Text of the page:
A man shot in the face during Bloody Sunday has been awarded almost £200,000 in damages.
Michael Quinn, from Derry, was an A-level student when he was shot by a British solider on 30 January 1972, during one of the most infamous incidents of the Troubles.
Thirteen people were killed when members of the Parachute Regiment opened fire on a civil rights demonstration in the city. A 14th victim died months later in hospital.
With the British government having apologised for the actions of soldiers on the day after the landmark Saville Inquiry of 2010 found those targeted had been entirely innocent, a number of test cases have been taken to court to establish the level of compensation due.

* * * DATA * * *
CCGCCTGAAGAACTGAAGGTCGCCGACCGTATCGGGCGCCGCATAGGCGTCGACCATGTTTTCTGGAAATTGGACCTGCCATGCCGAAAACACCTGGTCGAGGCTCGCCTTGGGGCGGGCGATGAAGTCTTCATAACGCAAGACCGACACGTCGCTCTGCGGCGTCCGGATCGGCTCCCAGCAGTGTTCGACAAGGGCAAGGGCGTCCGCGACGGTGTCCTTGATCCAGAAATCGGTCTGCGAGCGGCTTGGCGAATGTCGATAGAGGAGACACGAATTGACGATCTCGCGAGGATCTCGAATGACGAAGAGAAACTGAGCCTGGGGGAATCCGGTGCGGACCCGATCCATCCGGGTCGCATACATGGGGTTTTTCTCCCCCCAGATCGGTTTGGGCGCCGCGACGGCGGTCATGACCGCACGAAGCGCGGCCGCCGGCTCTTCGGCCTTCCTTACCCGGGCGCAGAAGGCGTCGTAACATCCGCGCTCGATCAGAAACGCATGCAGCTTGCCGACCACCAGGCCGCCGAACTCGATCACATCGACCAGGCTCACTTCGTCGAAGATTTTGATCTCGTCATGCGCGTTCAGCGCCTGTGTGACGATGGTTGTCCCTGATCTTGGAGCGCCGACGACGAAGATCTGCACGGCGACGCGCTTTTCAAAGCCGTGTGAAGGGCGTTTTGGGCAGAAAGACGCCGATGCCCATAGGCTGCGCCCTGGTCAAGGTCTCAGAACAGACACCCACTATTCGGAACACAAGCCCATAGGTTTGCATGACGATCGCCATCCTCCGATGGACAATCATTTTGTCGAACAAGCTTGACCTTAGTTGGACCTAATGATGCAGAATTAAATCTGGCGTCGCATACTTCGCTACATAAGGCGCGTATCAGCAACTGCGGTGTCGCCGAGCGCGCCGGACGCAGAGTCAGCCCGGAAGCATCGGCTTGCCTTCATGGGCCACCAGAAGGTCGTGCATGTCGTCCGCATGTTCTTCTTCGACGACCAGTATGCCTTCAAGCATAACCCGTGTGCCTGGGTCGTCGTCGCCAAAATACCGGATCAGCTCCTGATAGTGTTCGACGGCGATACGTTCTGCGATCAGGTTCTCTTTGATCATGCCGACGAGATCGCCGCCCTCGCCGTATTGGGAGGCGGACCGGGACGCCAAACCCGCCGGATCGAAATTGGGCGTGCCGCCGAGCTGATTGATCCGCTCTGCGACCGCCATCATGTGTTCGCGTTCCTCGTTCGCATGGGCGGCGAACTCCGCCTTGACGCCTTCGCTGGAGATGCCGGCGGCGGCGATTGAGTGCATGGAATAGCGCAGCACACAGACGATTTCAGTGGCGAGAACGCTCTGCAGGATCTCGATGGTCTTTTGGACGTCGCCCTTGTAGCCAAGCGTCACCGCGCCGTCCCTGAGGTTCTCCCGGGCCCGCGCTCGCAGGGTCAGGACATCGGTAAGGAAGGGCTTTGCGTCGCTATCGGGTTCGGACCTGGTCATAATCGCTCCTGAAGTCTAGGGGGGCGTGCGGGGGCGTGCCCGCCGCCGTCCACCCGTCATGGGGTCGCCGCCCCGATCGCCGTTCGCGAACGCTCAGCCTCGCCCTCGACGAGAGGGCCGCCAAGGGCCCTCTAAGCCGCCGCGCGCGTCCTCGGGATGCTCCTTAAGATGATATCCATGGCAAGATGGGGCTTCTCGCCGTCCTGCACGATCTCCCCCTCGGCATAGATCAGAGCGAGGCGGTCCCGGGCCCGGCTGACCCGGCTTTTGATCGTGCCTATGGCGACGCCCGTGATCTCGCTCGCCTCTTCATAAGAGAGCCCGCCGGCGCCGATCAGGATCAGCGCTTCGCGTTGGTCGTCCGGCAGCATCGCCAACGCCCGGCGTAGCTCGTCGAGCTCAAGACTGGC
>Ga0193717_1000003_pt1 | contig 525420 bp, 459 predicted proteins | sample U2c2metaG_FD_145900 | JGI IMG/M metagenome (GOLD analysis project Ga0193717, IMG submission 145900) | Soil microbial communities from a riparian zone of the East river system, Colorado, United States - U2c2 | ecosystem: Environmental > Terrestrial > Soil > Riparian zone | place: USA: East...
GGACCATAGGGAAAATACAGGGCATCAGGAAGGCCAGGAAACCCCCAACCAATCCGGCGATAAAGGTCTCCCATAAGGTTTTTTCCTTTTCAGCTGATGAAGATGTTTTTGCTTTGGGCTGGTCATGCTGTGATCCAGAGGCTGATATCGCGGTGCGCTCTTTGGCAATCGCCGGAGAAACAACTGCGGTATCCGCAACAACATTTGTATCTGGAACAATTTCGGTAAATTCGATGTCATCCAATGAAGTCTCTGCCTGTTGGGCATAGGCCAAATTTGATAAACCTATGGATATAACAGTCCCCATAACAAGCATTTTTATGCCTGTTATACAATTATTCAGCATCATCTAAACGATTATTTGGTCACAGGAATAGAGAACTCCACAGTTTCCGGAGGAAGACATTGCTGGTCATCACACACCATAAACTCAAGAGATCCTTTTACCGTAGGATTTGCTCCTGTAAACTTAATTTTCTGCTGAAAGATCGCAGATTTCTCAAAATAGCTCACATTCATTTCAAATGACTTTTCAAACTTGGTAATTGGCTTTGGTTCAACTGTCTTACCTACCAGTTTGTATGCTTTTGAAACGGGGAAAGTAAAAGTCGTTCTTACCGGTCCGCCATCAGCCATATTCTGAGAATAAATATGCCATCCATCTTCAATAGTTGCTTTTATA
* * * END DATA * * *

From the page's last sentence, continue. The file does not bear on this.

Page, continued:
Mr Quinn, 63, who went on to forge a successful banking career in Dublin, was awarded £193,000 in a civil action in Belfast High Court. Liability had not been contested by the British Ministry of Defence.
Mr Justice McAlinden heard that Mr Quinn continues to suffer pain from his injuries and faces further grafting treatment, 46 years on from the incident.
He said the award reflected the "pain, suffering and loss of amenity and injury to feelings" of the victim.
The judge added: "The defendant accepts that this plaintiff, and indeed all the victims, were innocent victims and has admitted assault, battery and trespass to the person, and has not sought to raise any matter or issue by way of attempted justification for the actions of the soldiers in question, nor has it sought to avail of any limitation defence which might otherwise have been available to it."
Police in Northern Ireland launched a murder investigation into the events of Bloody Sunday in 2012.
Prosecutors are currently assessing the evidence against a number of soldiers who were on the streets of Derry on the day.